At-The-Machine Programming Helps Company Keep Grip On Pump Factory Overhaul

This pump manufacturer has zeroed in on manufacturing as a primary business strategy. To ensure prosperity, the company is overhauling what it makes and how and where it's made.

Like every other manufacturing segment, the industrial pump business is going through downsizing, rationalizing and consolidating. The consolidations have created new businesses such as Flowserve Corp. (Irving, Texas). Flowserve has zeroed in on manufacturing as a primary business strategy. To ensure prosperity, the company is overhauling what it makes and how and where it’s made.

An example is Flowserve Pump’s Taneytown, Maryland, factory. Flowserve acquired the plant in August 2000. Since the acquisition, change has been nonstop. Many machine tools were moved. In their places are two horizontal machining centers, a vertical turning machine, a vertical machining center and several turning centers. These machine tools are organized into 12 work cells.

Prior to this, machine tool programming was transferred to the factory floor—a management move with broad productivity ramifications. Machine tool operators became programmers. Already accountable for the quality of their work, machinists were given added responsibility for productivity.

Factory floor or at-the-machine-tool (ATM) programming allows jobs to be moved quickly between machine tools. Greg Belovic, manufacturing operations manager, and Clarence Shaw, manufacturing engineering leader, say that this kind of programming has been a major factor in keeping productivity up while the plant is overhauled. All Flowserve Pump machine tools are programmed with EdgeCAM from Pathtrace Systems Inc. (Southfield, Michigan).

To Mr. Belovic, ATM programming was a no-brainer. “Who else is better qualified to decide how a part should be machined and which tools to use than the machinist?” he asks. “ATM was also a good investment. Even counting all the additional software licenses, tooling databases, factory floor PCs, networking and CNC connections, the payback period was under a year.”
The Flowserve Pump product line includes 65 different centrifugal pumps plus flanges, drive shafts and related components. Every pump is built around Flowserve’s standard impellers (6- to 38-inch diameters) and its housings or “bowls”—all cast at Flowserve’s foundry. Production is complicated by a wide range of pressure heads, flow ratings, configurations and attachments.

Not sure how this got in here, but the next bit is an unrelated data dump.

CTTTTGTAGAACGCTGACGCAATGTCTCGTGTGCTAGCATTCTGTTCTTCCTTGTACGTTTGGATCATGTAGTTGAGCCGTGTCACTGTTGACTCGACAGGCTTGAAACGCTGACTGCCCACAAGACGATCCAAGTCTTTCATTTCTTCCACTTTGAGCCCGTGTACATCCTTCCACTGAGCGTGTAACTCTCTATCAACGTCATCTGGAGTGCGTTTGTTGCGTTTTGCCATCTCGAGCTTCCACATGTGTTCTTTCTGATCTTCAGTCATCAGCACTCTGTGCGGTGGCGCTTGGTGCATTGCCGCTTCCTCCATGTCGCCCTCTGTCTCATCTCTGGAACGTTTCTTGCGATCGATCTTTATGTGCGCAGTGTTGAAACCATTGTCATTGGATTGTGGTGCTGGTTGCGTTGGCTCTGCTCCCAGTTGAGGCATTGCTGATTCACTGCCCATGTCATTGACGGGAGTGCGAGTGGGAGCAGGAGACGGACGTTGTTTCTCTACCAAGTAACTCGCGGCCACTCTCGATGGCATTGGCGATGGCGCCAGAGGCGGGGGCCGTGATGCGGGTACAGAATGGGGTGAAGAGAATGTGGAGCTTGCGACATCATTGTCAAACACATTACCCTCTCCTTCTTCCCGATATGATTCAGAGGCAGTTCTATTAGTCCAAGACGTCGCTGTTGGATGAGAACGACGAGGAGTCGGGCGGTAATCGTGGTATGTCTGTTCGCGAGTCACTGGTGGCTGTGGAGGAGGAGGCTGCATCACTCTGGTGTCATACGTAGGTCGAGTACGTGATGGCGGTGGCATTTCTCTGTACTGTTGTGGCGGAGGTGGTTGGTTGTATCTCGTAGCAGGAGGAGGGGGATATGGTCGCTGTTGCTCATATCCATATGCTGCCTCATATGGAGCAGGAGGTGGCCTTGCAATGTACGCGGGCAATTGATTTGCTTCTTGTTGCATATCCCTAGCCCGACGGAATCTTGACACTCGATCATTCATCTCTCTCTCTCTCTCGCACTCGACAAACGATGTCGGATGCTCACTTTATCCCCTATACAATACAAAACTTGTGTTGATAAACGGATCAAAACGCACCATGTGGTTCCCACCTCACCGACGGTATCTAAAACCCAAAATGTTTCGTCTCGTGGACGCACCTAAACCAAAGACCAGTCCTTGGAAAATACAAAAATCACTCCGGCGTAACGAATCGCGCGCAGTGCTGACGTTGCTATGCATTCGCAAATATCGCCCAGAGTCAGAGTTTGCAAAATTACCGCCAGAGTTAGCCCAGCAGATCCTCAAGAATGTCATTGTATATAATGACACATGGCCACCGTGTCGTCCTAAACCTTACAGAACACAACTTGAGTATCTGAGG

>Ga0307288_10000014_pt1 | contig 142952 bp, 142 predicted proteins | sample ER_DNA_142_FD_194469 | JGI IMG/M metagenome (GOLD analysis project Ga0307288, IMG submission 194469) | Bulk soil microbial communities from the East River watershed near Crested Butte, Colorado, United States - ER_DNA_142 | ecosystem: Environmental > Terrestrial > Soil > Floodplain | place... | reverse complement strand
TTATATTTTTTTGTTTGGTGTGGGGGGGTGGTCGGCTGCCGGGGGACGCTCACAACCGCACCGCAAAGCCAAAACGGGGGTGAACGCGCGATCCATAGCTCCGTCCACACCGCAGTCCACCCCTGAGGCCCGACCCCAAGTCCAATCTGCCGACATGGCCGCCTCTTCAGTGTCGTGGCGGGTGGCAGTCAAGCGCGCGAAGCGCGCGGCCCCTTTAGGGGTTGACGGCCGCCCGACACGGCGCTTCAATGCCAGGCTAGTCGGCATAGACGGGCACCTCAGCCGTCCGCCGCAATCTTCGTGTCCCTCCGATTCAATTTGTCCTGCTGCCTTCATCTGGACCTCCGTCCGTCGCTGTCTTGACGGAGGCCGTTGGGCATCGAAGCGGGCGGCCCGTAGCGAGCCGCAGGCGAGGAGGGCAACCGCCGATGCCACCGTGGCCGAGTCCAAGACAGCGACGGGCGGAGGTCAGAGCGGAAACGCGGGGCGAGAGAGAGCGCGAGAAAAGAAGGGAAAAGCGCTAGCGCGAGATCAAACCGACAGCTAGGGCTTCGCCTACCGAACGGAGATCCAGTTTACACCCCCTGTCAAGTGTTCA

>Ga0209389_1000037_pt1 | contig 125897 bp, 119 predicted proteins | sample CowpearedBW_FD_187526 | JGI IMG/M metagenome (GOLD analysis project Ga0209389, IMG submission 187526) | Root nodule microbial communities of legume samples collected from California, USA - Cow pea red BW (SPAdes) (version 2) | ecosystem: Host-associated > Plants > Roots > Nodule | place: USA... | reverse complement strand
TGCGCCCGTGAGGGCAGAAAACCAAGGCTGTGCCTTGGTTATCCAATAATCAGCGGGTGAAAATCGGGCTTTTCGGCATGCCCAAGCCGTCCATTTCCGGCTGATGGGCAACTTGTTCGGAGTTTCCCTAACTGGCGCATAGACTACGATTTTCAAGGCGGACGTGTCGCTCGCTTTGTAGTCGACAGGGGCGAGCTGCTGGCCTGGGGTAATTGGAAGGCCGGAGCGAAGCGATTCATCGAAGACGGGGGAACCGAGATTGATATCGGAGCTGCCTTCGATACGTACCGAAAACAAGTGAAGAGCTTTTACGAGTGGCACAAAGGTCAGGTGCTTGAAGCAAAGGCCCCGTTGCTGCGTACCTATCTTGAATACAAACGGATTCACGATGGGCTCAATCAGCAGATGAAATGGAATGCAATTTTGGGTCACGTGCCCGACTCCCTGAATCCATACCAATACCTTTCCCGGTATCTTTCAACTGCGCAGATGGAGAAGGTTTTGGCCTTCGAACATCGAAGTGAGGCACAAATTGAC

Production of all these models is intertwined through 12 CNC machining cells. Eight are for turning with two turning centers in each one. The other four cells consist of a single large machine tool each—two horizontal machining centers, one vertical machining center and one vertical turret lathe (VTL). All are programmed by their operators.

Flowserve needed to do a great deal of reprogramming. Part of this resulted from bringing in a product line for which no programs were available, but most was to replace old CAM programs for existing pump components. “Hundreds of programs had to be created all over again in EdgeCAM,” Mr. Shaw notes, “often from AutoCAD drawings that were many years old.

“At-the-machine programming helped with little things, too,” Mr. Shaw points out. One example is the little variances between individual impeller castings. Machine tool operators can readily see these during visual inspection. With ATM, they quickly regenerate tool paths with new stock lines or billet lines for the start of each roughing cut.

Sharing machining programs among operators helps keep production running amid all the factory floor changes. When a program is shared, its toolpath file is run through the EdgeCAM post-processor for the second machine to accommodate differences between machine tools—M-codes, G-codes, offsets and machine parameters. Any necessary “post” re-editing is done by Mr. Shaw and John Wetzel, manufacturing engineer and CNC programmer, using Pathtrace’s Code Wizard.

“For us, EdgeCAM’s biggest benefit is being able to move programs between machines and work cells without having to redraw the model for the tool paths,” Mr. Shaw says. “Redrawing parts would be especially disruptive and is very costly.”

Post-processors are especially important to Flowserve Pump because so many of its “new” machine tools were used somewhere else for several years. “They arrived here with no posts so we are very dependent on Code Wizard,” Mr. Shaw reports. “We created some new posts quickly from similar ones we had here already, and we downloaded some from the Pathtrace Web site,” Mr. Shaw notes.

Average job size at Flowserve Pump is three to five pieces, and 25 is a big run. “We make about 100 new programs and routings a week,” he notes. If the CAM work were done anywhere else in the plant, much of the programmers’ time would be wasted hiking back and forth to the work cells.

“Some impeller modifications are so small, such as a slight adjustment in a diameter, they are done with tool offsets at the machine tool,” Mr. Shaw says.

Aside from support for ATM and good factory-floor communications, Mr. Shaw and Mr. Belovic like EdgeCAM’s tight integration with AutoCAD, Flowserve Pump’s primary CAD package. “The integration is great for importing and exporting CAD files, scaling impeller drawings up or down, and adding tool paths,” Mr. Shaw says. “Once we import AutoCAD drawing files into EdgeCAM, they pop right open.”

Much of this integration results from Pathtrace’s work in the Autodesk Inc. Manufacturing Applications Initiative (MAI) for third-party software developers. Flowserve Pump is currently running EdgeCAM Version 6.50.0.

Taking all the upheaval into consideration, Mr. Belovic and Mr. Shaw feel productivity at their plant is improving nicely.

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